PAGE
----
Professor Hassan Saidi; A Pillar of the Annals of African Surgery

Bahaty Riogi1, James Kigera2

  1. Kisii Teaching and Referral Hospital& International Fellow-St Helens and Knowsley Teaching Hospital, Liverpool, UK.

  2. School of Medicine, University of Nairobi

Correspondence to: Dr. Bahaty Riogi P.O Box 13449-00100 Nairobi, Kenya.

Email: drbahaty@gmail.com

Keywords: Mentorship, Workshops

Ann AfrSurg 2018; 15(2):44-45

DOI:http://dx.doi.org/10.4314/aas.v15i2.1

Conflicts of Interest: None

Funding: None

© 2018 Author. This work is licensed under the Creative Commons Attribution 4.0 International License.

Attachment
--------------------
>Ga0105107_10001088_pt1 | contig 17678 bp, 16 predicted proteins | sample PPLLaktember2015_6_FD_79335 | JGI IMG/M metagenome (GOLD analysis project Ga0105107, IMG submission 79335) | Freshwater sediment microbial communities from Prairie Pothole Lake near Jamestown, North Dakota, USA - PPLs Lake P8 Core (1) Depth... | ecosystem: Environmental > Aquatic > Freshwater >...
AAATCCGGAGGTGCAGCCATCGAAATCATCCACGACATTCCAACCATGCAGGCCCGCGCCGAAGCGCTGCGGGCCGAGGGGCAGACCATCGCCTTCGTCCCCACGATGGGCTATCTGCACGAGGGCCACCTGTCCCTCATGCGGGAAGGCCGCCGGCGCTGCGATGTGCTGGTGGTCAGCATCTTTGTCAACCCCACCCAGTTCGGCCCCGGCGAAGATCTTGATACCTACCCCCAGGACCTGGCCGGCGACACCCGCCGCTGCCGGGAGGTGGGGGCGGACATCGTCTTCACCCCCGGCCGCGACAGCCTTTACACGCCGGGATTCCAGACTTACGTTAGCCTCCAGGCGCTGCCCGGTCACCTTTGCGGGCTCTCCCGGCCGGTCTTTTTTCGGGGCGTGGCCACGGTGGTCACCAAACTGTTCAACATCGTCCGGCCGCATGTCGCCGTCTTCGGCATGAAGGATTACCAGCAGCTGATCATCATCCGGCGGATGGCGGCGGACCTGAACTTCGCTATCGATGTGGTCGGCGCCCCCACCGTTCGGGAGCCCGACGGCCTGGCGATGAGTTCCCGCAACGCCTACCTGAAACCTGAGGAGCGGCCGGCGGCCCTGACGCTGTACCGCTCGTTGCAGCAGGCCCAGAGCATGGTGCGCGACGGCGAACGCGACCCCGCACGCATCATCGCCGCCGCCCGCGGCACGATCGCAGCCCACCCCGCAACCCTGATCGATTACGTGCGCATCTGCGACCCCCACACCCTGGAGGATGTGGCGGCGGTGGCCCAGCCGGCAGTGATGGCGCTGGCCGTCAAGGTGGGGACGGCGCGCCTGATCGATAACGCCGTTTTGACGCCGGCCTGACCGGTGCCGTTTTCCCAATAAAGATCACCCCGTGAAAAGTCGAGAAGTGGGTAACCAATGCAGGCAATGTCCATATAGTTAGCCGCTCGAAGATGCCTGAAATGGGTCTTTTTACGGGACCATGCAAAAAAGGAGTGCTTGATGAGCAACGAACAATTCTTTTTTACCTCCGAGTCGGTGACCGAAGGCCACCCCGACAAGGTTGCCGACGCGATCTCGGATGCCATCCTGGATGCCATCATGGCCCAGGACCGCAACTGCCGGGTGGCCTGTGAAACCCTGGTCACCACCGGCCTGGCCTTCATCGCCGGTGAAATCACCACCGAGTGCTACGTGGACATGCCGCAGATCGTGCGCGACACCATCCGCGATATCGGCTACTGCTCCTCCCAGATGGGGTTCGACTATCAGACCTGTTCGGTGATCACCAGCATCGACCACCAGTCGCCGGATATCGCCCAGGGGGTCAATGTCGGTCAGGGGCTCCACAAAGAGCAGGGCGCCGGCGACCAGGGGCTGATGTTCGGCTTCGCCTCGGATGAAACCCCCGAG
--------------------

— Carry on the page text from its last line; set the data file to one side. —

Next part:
It is not every day that one gets a chance to eulogise their mentor on a platform their mentor founded; which is exactly what we have chosen to do with this issue. Prof Hassan Saidi can be described as the backbone of Annals  of  African  Surgery  (AAS),  an  open  access journal  published  by  the  Surgical  Society  of  Kenya (SSK).   He  proposed  its  formation  during  the  2006 Annual  General  Meeting  (AGM)  of  the  SSK  and formally launched it in 2007 at the time, a very new concept for the society and its members. This first issue had authors who cut across all levels of surgical career; from  medical  officers  to  professors  and  surgical specialities  from  general  surgery  to  cardiothoracic surgery(1).There was a concern about the sustainability of the idea given that surgeons were poor at converting their clinical work into research. He however, had a vision to have this misconception changed. Through his vision, the AAS is currently appreciated as “one of the premier surgical reads” in the continent (2). His  role  in  the  journal  did  not  end  with  being  its founding editor in chief (EIC); he recognised the need to build a pool of researchers, authors, reviewers and editors for the journal to be successful. To achieve this, he  embarked  on  a  journey  to  ensure  that  the  next  generation of stakeholders were equipped with the skills to handle the tasks that lay ahead of them. To groom authors, he organised workshops on the side-lines of each SSK annual meeting. These free workshops were invaluable in imparting the skills of scientific writing to its  attendees.  The  participation  and  output  of  these workshops has increased with members from other attendees.  The  participation  and  output  of  these workshops has increased with members from other medical specialties such as obstetrics and gynaecology. The effect of these events is felt when it is determined that  about  a  third  of  papers  published  have  been submitted by workshop attendees. Prof  Saidi  was  admired  by many  trainee  and  junior surgeons; many of whom wanted to be supervised by his genius mind through their theses, mainly because of his  active  involvement  in  the  process.  He  was  all rounded in research with the ability of guiding an author through the different stages of research writing. He was known  to  stimulate  the  students  mind  to  think  of  a problem or gap within the practice and come up with a research question and a solution for it. He had a talent of  opening  the  student’s  mind  to  the  clinical  and operating environment and thus demystifying the myth that research is complex. He was known to read through the whole manuscript and giving input as detailed as grammar corrections; a skill not possessed by many of his colleagues in the faculty. He was more than willing to  review  articles  and  give  expert  opinion  be  it  a dissertation  proposal  or  audit  report  even  when  he wasn’t  an  author.  All  these  qualities  have  been described by Ojuka and Kobe where his skills were not limited to teaching research but also in surgery itself and personal influence on his trainees and colleagues(3,4).